Blizzards, films, altitude sickness, networking and parties… not necessarily in that order.  Welcome to the world of Sundance.

A first-time attendee of the famous Sundance Film Festival can easily get swept away with the frenzy and carried off into what feels like an alternate universe. Last month, I was that Sundance virgin.

Once I got over my altitude migraine, the strategies to navigating the circus event became clearer.

There are four basic reasons for going to Sundance. And each requires a different approach to get the most out of the festival:

1. Friendly Competition: It’s best to go as part of a film chosen to compete at the festival … easier said than done. The buzz and party invitations will find you instead of you having to squeeze a golden egg out of a goose yourself.
– If you get a film into Sundance, it’s imperative to hire a PR person to join you. He or she will work all the angles behind the scenes, get you party invitations and interviews, all while you plaster on that smile and hand out business cards, promoting your film and yourself.
– The all-important first half of the festival is a must. That’s when the movers and shakers are there. Deals will be made.
– If your budget allows, plan on staying the entire 10 days. Every screening will have a Q&A afterward. That’s key to winning the audience vote.
– Movies will not be seen. Not only is time limited between meetings, there are also very few movie tickets available with the massive crowds in attendance.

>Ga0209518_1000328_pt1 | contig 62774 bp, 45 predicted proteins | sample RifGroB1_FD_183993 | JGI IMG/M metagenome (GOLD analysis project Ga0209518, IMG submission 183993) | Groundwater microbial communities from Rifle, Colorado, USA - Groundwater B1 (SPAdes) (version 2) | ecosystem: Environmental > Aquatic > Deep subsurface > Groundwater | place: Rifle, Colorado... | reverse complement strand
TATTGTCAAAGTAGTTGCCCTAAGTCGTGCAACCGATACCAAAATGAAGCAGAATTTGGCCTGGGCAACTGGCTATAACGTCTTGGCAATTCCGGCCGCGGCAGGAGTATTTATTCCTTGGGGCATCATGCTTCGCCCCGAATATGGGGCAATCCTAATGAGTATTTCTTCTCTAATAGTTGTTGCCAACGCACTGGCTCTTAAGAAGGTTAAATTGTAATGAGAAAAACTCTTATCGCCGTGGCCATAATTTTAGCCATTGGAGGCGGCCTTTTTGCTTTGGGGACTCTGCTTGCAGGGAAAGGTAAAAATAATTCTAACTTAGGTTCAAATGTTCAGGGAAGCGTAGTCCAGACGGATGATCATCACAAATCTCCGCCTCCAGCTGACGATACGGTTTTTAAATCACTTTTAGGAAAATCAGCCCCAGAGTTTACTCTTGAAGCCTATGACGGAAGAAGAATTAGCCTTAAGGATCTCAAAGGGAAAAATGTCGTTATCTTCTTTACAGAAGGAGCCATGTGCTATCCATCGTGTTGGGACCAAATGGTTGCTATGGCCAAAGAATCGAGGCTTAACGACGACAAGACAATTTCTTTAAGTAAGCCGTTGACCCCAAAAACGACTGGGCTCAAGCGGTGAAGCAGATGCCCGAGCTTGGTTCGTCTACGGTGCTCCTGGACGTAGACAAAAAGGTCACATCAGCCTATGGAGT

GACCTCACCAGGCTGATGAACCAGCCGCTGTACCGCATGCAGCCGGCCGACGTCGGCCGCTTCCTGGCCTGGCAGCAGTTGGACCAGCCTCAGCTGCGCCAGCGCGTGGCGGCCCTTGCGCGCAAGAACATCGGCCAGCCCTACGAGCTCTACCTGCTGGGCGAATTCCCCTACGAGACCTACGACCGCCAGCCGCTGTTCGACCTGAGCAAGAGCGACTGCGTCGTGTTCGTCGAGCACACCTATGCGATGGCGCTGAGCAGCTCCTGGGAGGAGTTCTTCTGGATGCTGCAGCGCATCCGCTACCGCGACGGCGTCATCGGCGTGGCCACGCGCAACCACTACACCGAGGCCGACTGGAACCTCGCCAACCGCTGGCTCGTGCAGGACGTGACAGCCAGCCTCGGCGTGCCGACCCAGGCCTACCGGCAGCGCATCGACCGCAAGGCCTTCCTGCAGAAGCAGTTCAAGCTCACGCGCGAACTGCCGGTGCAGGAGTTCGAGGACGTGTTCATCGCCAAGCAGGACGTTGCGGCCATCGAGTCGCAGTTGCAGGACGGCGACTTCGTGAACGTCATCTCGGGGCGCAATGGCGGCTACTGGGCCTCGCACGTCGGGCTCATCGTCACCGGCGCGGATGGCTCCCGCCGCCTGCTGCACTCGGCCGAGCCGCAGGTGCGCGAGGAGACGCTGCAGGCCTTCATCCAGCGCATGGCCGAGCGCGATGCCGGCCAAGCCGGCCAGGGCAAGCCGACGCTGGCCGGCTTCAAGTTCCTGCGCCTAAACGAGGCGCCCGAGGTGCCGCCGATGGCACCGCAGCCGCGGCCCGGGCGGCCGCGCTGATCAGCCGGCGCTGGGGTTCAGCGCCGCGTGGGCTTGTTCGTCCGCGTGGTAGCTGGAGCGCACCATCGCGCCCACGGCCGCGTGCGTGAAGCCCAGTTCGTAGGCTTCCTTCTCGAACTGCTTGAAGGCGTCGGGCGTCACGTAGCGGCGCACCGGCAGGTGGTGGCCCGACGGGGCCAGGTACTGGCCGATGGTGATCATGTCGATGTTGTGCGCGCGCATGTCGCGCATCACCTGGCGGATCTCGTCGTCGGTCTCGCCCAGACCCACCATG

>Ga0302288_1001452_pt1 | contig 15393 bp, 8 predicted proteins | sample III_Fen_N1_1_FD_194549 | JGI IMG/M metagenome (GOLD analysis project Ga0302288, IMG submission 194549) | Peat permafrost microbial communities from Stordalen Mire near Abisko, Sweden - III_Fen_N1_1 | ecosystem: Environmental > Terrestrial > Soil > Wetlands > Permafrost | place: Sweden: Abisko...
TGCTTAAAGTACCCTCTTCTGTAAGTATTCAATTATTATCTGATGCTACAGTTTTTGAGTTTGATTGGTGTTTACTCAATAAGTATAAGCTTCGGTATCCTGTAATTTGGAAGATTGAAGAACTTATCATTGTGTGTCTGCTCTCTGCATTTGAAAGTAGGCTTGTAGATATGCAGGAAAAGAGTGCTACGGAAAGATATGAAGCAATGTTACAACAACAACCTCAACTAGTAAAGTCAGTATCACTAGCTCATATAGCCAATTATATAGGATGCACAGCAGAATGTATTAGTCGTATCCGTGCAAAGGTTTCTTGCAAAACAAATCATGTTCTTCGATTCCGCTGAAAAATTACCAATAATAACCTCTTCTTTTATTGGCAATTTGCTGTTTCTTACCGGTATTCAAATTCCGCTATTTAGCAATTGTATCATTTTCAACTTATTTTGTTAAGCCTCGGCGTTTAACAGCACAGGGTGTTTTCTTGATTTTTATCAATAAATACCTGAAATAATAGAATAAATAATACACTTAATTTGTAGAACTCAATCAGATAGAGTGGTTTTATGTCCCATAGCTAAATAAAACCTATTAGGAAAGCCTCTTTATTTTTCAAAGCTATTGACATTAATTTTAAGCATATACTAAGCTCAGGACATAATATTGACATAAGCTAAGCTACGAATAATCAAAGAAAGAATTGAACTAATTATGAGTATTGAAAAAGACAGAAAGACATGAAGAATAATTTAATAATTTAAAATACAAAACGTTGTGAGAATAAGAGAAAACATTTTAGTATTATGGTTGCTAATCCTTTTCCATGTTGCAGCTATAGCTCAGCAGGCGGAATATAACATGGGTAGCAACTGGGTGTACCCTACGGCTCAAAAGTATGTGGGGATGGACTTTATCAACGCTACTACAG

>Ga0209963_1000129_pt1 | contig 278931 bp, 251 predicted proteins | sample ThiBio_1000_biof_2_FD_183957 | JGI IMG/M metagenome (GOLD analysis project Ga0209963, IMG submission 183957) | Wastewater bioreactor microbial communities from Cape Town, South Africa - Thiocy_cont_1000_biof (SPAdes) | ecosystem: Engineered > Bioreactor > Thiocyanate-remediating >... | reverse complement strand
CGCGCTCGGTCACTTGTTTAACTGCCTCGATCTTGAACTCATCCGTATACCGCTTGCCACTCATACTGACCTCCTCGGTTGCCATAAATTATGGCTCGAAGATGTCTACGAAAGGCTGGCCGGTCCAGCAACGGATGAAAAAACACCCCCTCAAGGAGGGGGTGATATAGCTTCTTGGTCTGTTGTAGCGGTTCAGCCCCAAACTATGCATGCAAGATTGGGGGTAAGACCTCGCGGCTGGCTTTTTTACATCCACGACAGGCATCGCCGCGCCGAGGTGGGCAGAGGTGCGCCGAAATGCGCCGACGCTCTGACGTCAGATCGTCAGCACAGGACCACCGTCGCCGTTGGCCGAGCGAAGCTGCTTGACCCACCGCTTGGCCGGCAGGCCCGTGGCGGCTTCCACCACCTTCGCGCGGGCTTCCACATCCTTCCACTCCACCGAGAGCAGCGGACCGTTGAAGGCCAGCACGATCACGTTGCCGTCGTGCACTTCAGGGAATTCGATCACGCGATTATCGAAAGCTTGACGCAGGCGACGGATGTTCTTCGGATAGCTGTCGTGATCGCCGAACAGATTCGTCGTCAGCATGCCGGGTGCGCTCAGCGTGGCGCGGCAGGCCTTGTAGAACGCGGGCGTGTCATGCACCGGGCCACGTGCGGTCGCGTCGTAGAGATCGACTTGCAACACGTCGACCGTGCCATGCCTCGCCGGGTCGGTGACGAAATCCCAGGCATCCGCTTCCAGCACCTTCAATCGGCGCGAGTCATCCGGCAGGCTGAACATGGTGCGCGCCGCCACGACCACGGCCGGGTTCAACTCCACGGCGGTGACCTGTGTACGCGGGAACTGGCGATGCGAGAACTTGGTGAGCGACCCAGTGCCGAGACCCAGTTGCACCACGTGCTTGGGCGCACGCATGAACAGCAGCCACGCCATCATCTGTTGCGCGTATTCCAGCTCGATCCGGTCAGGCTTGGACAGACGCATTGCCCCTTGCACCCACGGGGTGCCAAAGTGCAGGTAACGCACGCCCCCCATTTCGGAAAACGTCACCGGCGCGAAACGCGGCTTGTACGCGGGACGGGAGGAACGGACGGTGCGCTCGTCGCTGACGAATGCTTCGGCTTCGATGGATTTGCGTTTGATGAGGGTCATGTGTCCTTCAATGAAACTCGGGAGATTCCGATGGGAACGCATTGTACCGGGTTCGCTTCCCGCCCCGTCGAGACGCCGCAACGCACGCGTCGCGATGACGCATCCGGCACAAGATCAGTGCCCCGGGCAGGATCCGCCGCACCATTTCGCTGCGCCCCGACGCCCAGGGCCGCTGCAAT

2. Network: If you’re a screenwriter, director, editor, or anyone in the industry, but don’t have a film at the festival, it’s still possible to make great connections.
– Like the filmmakers who are trying to get distributors for their films, you need to attend the first half of the festival. But keep your expectations in check. You won’t be on the A list of must-see people.
– Skip the movies and make sure you have a pass to the Filmmakers Lounge, Music Café, etc. The festival wannabes won’t be allowed in these venues, raising your odds of rubbing elbows with other industry people.
– Contact people prior to leaving for Park City and try to set up meetings ahead of time. It’s comforting to sit on the plane with a guarantee of at least some meetings.

3. Movies: As shocking as it may seem, some people actually go to Sundance just to watch films! If soaking in as many films as possible is your number one goal, then do not attend the festival the first half, unless you have a pass that includes film tickets. Wait until Tuesday or Wednesday to arrive, when the majority of industry insiders clear out. It’s far easier to attend most of the films at that time. One great value in seeing films at festivals is the Q&A with filmmakers after each screening. That alone ups the value of any film-going experience.

4. Vacation: While vacations are foreign to most filmmakers, Sundance provides a great excuse to grab your skis and hit the slopes. With a chairlift overhead as you stroll through Park City, the reminder is constantly present to take time off and breathe in the mountain air.

Overall, the excitement of the Sundance Film Festival will exhaust your body, mind, and wallet, but the benefits of being in the Utah mountains, breathing fresh air, surrounded by the energy of a filmmaking community is priceless.

Two recommendations: Buy Sundance: A Festival Virgin’s Guide before attending and read it cover-to-cover, and get your passes early. They sell out fast!

5 Purple Pencils



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